• Host metadata parties with tea, cake and cataloguing to bring LGBTIQA+ people together and create a sense of community in a quiet and nerdy way where they can both socialise and hide behind their computers. You could have metadata parties to help people augment the catalogue with tags/folksonomies, book reviews, recommendations and and create book lists in order to make LGBTIQA+ information more easily findable and accessible. Classification systems like the widely used Dewey Decimal one have historically been homophobic (not to mention sexist and racist), so there is definitely a need to augment them (if not completely overhaul them… yet). You could also host metadata parties to ensure your local history collections include LGBTIQA+ histories.
  • Co-create and promote community resource lists in your library’s (online and physical) spaces. Check out Rainbow Valley City Council’s extensive Melbourne LGBTIQ+ contacts and resources list for inspiration. This is particularly important for health and legal information, where it is necessary to help people find reputable, trustworthy and safe information. Help front-line customer service staff connect people with this information and support services (such as crisis accommodation, counselling, help-lines and drop-in services), as well as social and inclusive religious groups.
  • Index the Gay and Lesbian Health Victoria online library in your catalogue and facilitate access to a large and diverse range of open access LGBTIQA+ reports and related material.
  • Host LGBTIQA+ book clubs, book chats or reading circles and/or try some bibliotherapy.
  • Host zine making workshops and start a zine collection to increase representation of LGBTIQA+ and other marginalised voices.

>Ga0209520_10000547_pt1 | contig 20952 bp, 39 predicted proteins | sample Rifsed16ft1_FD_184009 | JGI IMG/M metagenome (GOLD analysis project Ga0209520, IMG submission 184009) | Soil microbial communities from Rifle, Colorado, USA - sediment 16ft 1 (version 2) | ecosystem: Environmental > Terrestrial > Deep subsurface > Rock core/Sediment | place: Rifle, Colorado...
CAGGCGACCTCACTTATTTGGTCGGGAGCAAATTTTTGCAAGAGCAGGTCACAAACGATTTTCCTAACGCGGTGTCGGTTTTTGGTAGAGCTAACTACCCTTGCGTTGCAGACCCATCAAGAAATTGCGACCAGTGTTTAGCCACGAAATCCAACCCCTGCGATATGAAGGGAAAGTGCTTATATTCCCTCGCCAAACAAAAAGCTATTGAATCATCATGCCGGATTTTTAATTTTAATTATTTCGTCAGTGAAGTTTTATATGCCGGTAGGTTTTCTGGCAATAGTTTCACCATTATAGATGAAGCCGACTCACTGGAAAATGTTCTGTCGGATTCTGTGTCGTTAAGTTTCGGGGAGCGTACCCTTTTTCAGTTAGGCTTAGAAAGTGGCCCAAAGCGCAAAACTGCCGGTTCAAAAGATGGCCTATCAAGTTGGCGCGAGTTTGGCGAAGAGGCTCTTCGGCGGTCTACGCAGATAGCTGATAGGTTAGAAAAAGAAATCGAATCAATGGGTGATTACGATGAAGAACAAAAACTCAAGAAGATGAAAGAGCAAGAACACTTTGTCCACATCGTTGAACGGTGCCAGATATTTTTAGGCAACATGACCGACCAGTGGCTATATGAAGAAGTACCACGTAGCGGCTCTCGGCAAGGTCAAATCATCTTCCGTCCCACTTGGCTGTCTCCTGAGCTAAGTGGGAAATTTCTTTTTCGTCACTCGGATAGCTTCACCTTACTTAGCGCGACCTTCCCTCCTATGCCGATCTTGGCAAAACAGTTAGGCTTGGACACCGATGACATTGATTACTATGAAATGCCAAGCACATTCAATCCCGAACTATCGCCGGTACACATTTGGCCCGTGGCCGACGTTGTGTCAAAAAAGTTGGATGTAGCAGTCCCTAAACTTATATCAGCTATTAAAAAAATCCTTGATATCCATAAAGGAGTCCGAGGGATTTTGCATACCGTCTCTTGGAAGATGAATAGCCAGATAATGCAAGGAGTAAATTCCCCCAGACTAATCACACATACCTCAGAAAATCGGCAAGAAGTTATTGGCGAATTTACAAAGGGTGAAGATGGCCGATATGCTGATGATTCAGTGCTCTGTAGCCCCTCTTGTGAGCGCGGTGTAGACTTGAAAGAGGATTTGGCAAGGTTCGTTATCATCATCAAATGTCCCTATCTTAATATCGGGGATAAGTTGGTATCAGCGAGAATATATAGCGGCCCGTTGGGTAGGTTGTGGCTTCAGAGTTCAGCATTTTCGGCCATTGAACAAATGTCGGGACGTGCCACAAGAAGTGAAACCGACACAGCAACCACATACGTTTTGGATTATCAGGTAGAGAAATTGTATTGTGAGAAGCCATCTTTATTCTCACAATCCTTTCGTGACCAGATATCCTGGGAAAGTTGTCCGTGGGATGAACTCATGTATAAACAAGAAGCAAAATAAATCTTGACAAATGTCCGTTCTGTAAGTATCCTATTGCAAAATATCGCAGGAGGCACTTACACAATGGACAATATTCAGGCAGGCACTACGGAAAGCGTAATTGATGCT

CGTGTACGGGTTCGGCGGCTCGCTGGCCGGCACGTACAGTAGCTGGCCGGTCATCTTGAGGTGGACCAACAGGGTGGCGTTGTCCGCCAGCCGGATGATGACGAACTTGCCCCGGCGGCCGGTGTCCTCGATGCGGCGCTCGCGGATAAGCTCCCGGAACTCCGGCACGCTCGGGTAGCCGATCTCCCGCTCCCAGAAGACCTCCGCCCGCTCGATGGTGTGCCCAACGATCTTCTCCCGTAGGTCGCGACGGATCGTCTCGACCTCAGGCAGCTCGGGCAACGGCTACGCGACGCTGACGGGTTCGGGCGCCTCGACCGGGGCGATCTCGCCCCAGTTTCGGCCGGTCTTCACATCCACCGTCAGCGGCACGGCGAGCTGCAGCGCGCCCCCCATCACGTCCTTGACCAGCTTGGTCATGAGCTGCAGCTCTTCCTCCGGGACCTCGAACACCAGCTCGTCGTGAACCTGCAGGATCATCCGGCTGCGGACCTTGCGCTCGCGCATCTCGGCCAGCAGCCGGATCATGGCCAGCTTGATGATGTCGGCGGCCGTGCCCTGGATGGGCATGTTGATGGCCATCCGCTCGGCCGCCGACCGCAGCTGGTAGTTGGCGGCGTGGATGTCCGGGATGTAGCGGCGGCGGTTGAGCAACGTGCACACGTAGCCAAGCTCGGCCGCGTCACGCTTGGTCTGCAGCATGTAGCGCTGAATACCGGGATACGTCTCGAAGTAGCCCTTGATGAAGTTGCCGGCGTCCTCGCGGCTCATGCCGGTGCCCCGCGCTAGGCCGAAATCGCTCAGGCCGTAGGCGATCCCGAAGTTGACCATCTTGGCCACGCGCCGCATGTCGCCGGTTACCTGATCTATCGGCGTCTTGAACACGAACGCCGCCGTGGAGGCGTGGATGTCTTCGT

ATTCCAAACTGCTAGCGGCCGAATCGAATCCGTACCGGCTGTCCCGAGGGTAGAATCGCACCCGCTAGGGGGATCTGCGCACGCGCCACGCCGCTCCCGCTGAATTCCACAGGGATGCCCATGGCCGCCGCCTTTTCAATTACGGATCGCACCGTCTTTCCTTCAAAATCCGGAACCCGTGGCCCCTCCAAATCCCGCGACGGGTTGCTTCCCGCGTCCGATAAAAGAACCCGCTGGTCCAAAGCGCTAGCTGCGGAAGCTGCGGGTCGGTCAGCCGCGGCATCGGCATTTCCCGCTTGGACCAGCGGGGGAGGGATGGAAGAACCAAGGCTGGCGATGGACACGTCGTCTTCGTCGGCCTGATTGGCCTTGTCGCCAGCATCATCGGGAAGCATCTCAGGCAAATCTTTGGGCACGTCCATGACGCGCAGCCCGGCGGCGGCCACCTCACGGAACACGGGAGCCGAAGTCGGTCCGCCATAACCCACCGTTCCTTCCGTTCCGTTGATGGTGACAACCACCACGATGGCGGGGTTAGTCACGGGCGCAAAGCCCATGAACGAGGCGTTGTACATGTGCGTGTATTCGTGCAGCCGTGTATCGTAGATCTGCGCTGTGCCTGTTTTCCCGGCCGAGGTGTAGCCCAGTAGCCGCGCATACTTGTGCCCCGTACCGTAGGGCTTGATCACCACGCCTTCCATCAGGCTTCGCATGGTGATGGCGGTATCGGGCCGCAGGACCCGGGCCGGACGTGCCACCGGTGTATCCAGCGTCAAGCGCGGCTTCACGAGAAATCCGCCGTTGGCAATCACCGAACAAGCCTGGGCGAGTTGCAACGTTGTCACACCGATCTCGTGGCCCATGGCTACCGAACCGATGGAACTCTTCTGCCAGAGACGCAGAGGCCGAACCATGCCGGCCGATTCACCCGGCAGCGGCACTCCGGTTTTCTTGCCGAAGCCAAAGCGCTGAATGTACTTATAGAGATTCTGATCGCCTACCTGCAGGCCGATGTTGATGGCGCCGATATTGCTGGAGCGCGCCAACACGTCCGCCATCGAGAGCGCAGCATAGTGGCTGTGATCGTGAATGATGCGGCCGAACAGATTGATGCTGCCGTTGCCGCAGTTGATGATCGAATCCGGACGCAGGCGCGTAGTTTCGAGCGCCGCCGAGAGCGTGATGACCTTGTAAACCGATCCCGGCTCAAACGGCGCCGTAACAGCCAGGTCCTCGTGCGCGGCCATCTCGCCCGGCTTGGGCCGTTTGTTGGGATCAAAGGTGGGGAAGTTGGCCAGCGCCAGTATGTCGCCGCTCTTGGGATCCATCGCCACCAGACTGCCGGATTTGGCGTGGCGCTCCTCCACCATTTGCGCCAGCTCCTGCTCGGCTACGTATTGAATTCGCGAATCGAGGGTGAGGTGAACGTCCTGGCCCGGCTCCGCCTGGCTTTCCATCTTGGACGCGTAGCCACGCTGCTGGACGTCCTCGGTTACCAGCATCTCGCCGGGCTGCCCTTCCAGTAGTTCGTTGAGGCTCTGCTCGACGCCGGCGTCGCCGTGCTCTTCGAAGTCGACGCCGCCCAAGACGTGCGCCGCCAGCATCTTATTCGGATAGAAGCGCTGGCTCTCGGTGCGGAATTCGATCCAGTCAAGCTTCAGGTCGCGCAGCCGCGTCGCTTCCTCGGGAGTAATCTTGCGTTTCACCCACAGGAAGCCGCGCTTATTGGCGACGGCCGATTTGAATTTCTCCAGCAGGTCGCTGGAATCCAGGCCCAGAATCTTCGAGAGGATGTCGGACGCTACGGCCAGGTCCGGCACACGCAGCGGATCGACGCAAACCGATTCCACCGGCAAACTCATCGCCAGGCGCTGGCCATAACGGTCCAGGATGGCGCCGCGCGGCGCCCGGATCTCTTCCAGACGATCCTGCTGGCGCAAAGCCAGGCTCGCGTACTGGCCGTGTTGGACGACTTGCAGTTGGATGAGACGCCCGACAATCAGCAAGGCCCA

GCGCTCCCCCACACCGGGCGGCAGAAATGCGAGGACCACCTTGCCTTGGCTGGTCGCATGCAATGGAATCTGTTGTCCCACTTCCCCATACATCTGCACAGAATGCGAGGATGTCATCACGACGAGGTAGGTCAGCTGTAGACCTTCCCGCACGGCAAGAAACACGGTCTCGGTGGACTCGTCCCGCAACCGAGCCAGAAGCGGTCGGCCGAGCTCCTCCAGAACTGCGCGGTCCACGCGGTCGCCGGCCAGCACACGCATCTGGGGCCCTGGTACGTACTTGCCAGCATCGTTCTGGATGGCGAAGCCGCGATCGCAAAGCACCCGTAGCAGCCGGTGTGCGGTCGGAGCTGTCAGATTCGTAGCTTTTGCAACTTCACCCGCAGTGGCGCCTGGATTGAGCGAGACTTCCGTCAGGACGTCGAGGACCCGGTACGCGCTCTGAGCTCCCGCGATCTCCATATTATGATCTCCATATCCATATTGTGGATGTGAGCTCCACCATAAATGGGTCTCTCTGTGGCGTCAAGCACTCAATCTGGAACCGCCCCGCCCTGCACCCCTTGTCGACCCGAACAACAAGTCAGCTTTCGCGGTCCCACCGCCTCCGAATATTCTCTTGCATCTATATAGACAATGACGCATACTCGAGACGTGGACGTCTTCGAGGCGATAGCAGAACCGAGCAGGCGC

• Host drag storytime events, spoken word events, panel discussions and roundtable discussions.
  • Provide a safe, central meeting space for your local council’s LGBTIQA+ youth group if they have one (or your university’s queer department).
  • Speak up in response to library visitors who express homophobic, biphobic or transphobic views or engage in any discriminatory behaviour. It may help to have a clearly written and visible non-discrimination and/or  zero-tolerance policy towards harassment of any kind that you can refer to.
  • Whenever you bring LGBTIQA+ people together for any of these the above or any other meetings, start the meeting by encouraging everyone to introduce themselves and their pronouns or have them write their pronouns on a name tag – rather than make assumptions about people’s gender.
  • If you have email contact with your community members, add your pronouns to your email signature.

This list is not exhaustive and is also not the most clarefully crafted thing I have written, but I wanted to get something out there on this topic even though it is not ‘perfect’. I’m keen to build on it some time when it’s not the first week of semester and very much welcome further ideas and feedback on the list.

If you haven’t already done so, I encourage you to check out the list of Rainbow Resources on this site.

Finally, come to Adelaide for a workshop on Understanding and creating strategies for LGBTIQ+ inclusion in the GLAM sector (with discounts for Museums Galleries Australia (MGA), Australian Library and Information Association (ALIA), and Australian Society of Archivists (ASA) members) and a conference on Australian queer history.